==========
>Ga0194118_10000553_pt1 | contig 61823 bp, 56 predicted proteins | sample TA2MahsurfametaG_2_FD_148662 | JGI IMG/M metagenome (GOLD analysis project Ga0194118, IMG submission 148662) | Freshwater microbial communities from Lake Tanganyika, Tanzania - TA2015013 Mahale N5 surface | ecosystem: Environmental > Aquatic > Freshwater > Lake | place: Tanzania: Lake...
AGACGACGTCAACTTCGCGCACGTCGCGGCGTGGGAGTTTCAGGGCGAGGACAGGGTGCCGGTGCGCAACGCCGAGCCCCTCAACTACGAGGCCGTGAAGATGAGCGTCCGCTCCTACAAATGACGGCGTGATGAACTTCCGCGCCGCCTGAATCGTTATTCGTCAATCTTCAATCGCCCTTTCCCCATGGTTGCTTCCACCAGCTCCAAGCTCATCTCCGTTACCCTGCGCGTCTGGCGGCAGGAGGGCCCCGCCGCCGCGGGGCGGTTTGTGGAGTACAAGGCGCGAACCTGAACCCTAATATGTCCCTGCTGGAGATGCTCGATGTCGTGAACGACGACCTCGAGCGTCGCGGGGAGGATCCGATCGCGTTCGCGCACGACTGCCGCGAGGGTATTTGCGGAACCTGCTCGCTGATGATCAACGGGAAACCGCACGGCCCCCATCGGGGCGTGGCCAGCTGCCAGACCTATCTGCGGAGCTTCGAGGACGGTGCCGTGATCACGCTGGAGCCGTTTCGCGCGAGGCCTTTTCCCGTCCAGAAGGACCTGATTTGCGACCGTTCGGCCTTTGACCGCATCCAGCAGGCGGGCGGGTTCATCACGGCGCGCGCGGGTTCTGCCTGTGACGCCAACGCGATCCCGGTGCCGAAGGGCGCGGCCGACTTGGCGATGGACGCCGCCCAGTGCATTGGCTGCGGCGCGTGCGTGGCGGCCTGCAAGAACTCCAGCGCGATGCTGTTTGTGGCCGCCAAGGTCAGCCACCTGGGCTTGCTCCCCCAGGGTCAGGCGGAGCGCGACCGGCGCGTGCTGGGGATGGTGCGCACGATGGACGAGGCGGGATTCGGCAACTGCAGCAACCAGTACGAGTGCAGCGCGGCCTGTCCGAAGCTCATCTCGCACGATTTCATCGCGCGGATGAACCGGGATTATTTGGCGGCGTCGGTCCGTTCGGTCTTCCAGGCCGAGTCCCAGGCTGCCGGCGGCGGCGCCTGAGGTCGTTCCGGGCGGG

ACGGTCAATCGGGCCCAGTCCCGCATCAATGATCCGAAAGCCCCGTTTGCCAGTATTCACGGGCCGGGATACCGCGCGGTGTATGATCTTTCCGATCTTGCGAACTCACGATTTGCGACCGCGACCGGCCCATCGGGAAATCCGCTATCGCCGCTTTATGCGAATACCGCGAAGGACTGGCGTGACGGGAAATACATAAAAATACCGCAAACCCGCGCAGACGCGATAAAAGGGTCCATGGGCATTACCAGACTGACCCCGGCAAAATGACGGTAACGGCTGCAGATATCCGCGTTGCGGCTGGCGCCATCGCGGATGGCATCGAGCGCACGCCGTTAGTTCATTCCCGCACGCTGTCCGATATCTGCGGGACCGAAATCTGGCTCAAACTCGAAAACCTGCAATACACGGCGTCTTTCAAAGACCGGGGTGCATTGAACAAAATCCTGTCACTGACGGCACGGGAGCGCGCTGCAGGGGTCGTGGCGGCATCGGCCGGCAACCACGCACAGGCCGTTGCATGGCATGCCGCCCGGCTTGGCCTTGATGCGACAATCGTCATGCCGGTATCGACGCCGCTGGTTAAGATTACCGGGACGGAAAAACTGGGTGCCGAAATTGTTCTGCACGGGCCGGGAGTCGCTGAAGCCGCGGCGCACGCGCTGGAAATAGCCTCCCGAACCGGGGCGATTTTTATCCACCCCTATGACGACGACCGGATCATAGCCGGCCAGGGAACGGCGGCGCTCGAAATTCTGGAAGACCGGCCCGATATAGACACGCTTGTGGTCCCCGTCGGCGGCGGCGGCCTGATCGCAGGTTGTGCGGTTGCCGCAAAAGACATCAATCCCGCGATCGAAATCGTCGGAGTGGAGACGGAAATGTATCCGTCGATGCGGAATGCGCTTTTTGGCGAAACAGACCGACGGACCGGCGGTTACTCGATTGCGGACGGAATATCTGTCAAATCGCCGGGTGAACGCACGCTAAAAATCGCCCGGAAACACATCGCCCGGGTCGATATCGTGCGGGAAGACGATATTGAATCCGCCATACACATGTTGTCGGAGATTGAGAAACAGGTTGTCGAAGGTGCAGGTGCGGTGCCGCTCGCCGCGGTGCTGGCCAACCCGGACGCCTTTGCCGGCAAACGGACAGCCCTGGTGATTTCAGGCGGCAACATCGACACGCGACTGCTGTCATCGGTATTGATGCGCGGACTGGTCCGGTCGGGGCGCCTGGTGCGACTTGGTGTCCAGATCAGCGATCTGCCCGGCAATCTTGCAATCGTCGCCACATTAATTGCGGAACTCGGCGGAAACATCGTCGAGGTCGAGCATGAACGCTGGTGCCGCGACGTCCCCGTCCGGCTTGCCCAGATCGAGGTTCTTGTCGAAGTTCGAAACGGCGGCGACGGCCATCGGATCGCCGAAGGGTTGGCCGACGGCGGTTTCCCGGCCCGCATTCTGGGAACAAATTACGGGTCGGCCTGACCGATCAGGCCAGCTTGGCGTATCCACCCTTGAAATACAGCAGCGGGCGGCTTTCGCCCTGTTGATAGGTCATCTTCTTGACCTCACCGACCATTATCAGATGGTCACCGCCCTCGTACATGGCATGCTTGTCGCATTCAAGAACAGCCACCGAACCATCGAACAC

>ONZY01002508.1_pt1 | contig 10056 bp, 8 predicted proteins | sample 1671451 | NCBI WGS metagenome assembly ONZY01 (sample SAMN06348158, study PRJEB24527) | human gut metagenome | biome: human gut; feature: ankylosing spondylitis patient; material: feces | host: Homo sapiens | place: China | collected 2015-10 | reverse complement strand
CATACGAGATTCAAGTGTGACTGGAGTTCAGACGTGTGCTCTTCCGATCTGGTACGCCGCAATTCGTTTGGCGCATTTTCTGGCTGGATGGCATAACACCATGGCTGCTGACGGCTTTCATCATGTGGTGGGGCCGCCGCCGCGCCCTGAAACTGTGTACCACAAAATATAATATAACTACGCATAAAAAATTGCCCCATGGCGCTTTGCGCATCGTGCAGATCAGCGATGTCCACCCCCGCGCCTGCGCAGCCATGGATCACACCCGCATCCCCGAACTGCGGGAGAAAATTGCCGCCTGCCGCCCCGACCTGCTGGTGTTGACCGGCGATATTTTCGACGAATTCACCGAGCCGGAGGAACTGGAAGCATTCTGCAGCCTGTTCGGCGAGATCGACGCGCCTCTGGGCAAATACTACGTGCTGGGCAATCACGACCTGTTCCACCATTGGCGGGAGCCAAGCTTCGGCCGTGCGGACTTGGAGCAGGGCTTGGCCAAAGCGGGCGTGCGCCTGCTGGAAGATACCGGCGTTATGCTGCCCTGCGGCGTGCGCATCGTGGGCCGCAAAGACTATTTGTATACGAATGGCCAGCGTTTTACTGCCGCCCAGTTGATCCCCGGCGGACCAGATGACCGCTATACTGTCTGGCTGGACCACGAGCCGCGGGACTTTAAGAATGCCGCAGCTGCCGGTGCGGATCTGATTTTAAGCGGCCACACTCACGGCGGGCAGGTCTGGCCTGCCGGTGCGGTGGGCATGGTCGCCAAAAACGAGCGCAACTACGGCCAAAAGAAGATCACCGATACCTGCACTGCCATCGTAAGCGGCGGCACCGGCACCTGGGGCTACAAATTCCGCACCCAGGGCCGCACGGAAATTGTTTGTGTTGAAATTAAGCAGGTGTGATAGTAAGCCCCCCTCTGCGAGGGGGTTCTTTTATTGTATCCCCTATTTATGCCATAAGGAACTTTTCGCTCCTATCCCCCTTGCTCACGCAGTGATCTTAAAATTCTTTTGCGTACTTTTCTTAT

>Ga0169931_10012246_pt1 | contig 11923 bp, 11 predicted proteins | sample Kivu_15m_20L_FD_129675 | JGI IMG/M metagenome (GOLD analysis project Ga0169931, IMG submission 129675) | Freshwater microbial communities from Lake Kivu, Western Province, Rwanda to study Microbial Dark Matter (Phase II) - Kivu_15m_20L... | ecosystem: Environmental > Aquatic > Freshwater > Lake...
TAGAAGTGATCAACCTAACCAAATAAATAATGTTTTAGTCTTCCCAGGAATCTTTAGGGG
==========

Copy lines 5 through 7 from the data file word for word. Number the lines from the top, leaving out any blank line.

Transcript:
CATACGAGATTCAAGTGTGACTGGAGTTCAGACGTGTGCTCTTCCGATCTGGTACGCCGCAATTCGTTTGGCGCATTTTCTGGCTGGATGGCATAACACCATGGCTGCTGACGGCTTTCATCATGTGGTGGGGCCGCCGCCGCGCCCTGAAACTGTGTACCACAAAATATAATATAACTACGCATAAAAAATTGCCCCATGGCGCTTTGCGCATCGTGCAGATCAGCGATGTCCACCCCCGCGCCTGCGCAGCCATGGATCACACCCGCATCCCCGAACTGCGGGAGAAAATTGCCGCCTGCCGCCCCGACCTGCTGGTGTTGACCGGCGATATTTTCGACGAATTCACCGAGCCGGAGGAACTGGAAGCATTCTGCAGCCTGTTCGGCGAGATCGACGCGCCTCTGGGCAAATACTACGTGCTGGGCAATCACGACCTGTTCCACCATTGGCGGGAGCCAAGCTTCGGCCGTGCGGACTTGGAGCAGGGCTTGGCCAAAGCGGGCGTGCGCCTGCTGGAAGATACCGGCGTTATGCTGCCCTGCGGCGTGCGCATCGTGGGCCGCAAAGACTATTTGTATACGAATGGCCAGCGTTTTACTGCCGCCCAGTTGATCCCCGGCGGACCAGATGACCGCTATACTGTCTGGCTGGACCACGAGCCGCGGGACTTTAAGAATGCCGCAGCTGCCGGTGCGGATCTGATTTTAAGCGGCCACACTCACGGCGGGCAGGTCTGGCCTGCCGGTGCGGTGGGCATGGTCGCCAAAAACGAGCGCAACTACGGCCAAAAGAAGATCACCGATACCTGCACTGCCATCGTAAGCGGCGGCACCGGCACCTGGGGCTACAAATTCCGCACCCAGGGCCGCACGGAAATTGTTTGTGTTGAAATTAAGCAGGTGTGATAGTAAGCCCCCCTCTGCGAGGGGGTTCTTTTATTGTATCCCCTATTTATGCCATAAGGAACTTTTCGCTCCTATCCCCCTTGCTCACGCAGTGATCTTAAAATTCTTTTGCGTACTTTTCTTAT

>Ga0169931_10012246_pt1 | contig 11923 bp, 11 predicted proteins | sample Kivu_15m_20L_FD_129675 | JGI IMG/M metagenome (GOLD analysis project Ga0169931, IMG submission 129675) | Freshwater microbial communities from Lake Kivu, Western Province, Rwanda to study Microbial Dark Matter (Phase II) - Kivu_15m_20L... | ecosystem: Environmental > Aquatic > Freshwater > Lake...
TAGAAGTGATCAACCTAACCAAATAAATAATGTTTTAGTCTTCCCAGGAATCTTTAGGGG